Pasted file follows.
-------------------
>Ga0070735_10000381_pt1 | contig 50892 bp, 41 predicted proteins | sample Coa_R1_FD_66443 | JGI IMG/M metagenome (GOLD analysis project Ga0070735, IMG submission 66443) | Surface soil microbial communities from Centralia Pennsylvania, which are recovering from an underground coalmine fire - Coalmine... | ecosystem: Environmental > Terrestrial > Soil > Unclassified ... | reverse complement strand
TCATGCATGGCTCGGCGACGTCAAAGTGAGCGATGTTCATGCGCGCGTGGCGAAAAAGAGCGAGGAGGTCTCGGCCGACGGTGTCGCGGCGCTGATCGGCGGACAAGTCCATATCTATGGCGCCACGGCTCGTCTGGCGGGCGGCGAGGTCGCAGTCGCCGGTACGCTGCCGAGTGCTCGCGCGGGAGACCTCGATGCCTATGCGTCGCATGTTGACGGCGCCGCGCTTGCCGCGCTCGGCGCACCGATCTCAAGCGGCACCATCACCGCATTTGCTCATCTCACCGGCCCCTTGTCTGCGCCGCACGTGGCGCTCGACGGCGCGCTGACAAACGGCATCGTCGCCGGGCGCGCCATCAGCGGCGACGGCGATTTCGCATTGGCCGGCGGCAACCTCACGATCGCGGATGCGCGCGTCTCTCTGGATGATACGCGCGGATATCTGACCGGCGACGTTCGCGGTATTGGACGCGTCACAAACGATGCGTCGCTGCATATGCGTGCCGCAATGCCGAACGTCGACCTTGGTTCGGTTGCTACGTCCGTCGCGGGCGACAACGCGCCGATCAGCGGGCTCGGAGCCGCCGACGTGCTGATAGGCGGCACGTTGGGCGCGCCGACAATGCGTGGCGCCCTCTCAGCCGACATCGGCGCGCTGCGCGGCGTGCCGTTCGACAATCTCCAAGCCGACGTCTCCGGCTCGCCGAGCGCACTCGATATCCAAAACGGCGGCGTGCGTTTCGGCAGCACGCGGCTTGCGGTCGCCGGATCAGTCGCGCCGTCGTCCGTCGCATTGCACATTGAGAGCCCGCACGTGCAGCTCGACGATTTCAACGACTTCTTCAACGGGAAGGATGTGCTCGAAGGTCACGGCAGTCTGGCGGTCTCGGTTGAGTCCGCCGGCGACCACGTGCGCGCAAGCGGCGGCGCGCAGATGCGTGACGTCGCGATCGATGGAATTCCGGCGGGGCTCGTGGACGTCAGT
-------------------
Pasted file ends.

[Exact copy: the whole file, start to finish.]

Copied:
>Ga0070735_10000381_pt1 | contig 50892 bp, 41 predicted proteins | sample Coa_R1_FD_66443 | JGI IMG/M metagenome (GOLD analysis project Ga0070735, IMG submission 66443) | Surface soil microbial communities from Centralia Pennsylvania, which are recovering from an underground coalmine fire - Coalmine... | ecosystem: Environmental > Terrestrial > Soil > Unclassified ... | reverse complement strand
TCATGCATGGCTCGGCGACGTCAAAGTGAGCGATGTTCATGCGCGCGTGGCGAAAAAGAGCGAGGAGGTCTCGGCCGACGGTGTCGCGGCGCTGATCGGCGGACAAGTCCATATCTATGGCGCCACGGCTCGTCTGGCGGGCGGCGAGGTCGCAGTCGCCGGTACGCTGCCGAGTGCTCGCGCGGGAGACCTCGATGCCTATGCGTCGCATGTTGACGGCGCCGCGCTTGCCGCGCTCGGCGCACCGATCTCAAGCGGCACCATCACCGCATTTGCTCATCTCACCGGCCCCTTGTCTGCGCCGCACGTGGCGCTCGACGGCGCGCTGACAAACGGCATCGTCGCCGGGCGCGCCATCAGCGGCGACGGCGATTTCGCATTGGCCGGCGGCAACCTCACGATCGCGGATGCGCGCGTCTCTCTGGATGATACGCGCGGATATCTGACCGGCGACGTTCGCGGTATTGGACGCGTCACAAACGATGCGTCGCTGCATATGCGTGCCGCAATGCCGAACGTCGACCTTGGTTCGGTTGCTACGTCCGTCGCGGGCGACAACGCGCCGATCAGCGGGCTCGGAGCCGCCGACGTGCTGATAGGCGGCACGTTGGGCGCGCCGACAATGCGTGGCGCCCTCTCAGCCGACATCGGCGCGCTGCGCGGCGTGCCGTTCGACAATCTCCAAGCCGACGTCTCCGGCTCGCCGAGCGCACTCGATATCCAAAACGGCGGCGTGCGTTTCGGCAGCACGCGGCTTGCGGTCGCCGGATCAGTCGCGCCGTCGTCCGTCGCATTGCACATTGAGAGCCCGCACGTGCAGCTCGACGATTTCAACGACTTCTTCAACGGGAAGGATGTGCTCGAAGGTCACGGCAGTCTGGCGGTCTCGGTTGAGTCCGCCGGCGACCACGTGCGCGCAAGCGGCGGCGCGCAGATGCGTGACGTCGCGATCGATGGAATTCCGGCGGGGCTCGTGGACGTCAGT